United States v. Microsoft will be practically significant for its effect on law enforcement’s ability to access data stored abroad, and it has the potential to be doctrinally significant as the latest in a line of recent cases including Morrison, Kiobel, and RJR Nabisco in which the Supreme Court has finessed the presumption against extraterritoriality.
But these important issues in some ways mask the even broader significance of the case. While the Supreme Court is a perfectly reasonable venue for deciding the statutory interpretation question presented, it is a poor fit for addressing the bigger issues behind the courtroom clash: how do the powers of different states interact to govern cyberspace, and how should the balance between state and corporate power in cyberspace be struck? These are hard questions, and ones unlikely to be settled by statutory interpretation canons. Here, good canons may make bad law.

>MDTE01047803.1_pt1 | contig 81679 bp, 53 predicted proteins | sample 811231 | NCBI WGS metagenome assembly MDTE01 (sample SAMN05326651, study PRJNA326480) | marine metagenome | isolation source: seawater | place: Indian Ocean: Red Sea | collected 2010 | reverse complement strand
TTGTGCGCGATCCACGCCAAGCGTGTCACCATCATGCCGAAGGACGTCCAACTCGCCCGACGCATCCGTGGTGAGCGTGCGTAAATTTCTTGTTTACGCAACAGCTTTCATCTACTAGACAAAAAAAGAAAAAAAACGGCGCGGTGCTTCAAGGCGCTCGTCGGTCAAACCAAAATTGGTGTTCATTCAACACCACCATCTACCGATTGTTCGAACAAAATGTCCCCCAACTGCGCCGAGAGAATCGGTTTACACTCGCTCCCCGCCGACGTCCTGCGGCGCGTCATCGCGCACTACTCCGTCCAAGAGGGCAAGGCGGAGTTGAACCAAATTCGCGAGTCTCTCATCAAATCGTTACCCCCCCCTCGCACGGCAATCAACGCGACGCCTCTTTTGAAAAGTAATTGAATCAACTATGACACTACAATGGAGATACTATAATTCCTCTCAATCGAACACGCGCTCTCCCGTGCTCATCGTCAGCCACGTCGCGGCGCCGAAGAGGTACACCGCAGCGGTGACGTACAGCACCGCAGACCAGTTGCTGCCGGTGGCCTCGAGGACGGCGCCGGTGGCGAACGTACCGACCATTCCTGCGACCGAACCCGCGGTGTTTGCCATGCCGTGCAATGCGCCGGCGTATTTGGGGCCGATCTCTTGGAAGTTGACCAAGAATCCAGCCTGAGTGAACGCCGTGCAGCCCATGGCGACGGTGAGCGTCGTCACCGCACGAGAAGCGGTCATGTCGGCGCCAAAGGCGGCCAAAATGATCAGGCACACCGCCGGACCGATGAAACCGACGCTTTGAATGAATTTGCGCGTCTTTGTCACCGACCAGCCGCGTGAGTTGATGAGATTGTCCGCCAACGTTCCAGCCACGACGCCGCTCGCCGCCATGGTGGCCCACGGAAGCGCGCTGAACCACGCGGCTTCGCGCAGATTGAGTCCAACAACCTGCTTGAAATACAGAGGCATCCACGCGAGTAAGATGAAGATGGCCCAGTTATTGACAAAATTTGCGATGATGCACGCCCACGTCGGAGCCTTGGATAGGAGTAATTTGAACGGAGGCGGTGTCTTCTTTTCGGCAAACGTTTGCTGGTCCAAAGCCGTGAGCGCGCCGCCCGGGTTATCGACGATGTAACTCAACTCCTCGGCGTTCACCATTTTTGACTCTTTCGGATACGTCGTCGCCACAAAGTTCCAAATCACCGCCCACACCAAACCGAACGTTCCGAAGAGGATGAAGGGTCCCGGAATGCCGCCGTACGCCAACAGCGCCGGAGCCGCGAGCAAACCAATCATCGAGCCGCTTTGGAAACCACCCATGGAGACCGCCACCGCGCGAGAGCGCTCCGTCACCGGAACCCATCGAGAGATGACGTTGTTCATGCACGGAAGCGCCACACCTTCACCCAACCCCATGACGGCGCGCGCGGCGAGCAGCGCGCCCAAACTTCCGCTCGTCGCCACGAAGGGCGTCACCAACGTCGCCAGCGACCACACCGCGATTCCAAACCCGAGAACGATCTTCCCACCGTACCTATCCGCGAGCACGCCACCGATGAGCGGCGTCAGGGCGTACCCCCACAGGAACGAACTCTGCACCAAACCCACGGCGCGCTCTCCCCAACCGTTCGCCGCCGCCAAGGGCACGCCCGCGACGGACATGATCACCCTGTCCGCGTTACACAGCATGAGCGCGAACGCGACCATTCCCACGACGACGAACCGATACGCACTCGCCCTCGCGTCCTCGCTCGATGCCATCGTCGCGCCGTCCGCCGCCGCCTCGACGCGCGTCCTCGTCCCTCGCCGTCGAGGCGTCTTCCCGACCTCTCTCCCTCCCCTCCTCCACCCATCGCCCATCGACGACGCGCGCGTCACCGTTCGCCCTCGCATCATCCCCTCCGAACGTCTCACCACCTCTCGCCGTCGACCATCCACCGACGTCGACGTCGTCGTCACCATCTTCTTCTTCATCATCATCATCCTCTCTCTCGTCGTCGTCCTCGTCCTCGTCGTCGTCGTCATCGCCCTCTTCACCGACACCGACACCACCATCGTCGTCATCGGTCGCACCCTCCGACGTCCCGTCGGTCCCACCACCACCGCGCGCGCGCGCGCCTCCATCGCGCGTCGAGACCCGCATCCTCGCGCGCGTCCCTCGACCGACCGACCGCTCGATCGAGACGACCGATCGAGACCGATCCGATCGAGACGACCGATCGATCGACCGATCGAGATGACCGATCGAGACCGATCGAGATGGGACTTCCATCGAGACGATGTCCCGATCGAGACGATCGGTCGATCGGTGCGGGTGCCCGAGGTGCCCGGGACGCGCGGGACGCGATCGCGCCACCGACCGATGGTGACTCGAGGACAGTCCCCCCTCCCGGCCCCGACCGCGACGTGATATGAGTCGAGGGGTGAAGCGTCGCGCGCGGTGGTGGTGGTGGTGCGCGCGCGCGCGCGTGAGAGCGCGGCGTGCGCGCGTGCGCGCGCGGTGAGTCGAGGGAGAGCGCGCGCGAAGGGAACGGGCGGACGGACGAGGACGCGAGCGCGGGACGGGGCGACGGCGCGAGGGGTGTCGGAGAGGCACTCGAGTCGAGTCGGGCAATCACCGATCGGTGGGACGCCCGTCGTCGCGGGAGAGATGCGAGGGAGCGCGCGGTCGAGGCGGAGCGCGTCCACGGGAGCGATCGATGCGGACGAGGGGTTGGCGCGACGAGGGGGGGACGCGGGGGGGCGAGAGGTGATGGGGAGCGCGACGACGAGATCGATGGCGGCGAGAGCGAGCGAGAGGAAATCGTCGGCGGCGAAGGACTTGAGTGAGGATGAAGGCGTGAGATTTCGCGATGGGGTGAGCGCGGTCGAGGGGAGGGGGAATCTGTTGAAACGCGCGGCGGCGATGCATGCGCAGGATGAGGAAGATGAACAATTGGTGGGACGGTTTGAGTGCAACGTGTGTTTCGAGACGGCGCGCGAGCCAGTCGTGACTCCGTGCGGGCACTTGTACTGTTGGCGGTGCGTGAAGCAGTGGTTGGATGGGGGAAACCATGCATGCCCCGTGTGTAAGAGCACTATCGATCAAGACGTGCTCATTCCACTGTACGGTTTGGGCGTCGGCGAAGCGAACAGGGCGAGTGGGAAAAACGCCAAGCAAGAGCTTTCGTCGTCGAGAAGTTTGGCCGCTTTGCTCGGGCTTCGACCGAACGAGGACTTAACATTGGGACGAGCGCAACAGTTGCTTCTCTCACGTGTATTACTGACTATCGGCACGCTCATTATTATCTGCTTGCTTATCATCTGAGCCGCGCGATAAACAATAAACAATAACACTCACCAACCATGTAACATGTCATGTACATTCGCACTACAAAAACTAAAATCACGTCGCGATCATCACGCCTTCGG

The fact that balance-of-power questions underlie the overt clash between Microsoft and the U.S. government becomes evident when examining the voices making themselves heard in the case. There are many, including civil society groups, U.S. states, and former government officials. But I want to focus on two types of actors, namely foreign sovereigns and tech companies.
Several foreign governments, including Ireland, the United Kingdom, and the European Commission, as well as the New Zealand Privacy Commissioner filed amicus briefs. All of the foreign sovereign briefs were filed in support of neither party, which is a somewhat unusual posture for foreign sovereign amici. As I have previously noted, of the 68 foreign sovereign amicus briefs filed from the 1978 Term through the 2013 Term, only four were filed in support of neither party; the rest chose a side. And in extraterritoriality cases, foreign sovereigns typically support whichever side opposes extraterritorial application of U.S. laws.
Read the full post at Just Security.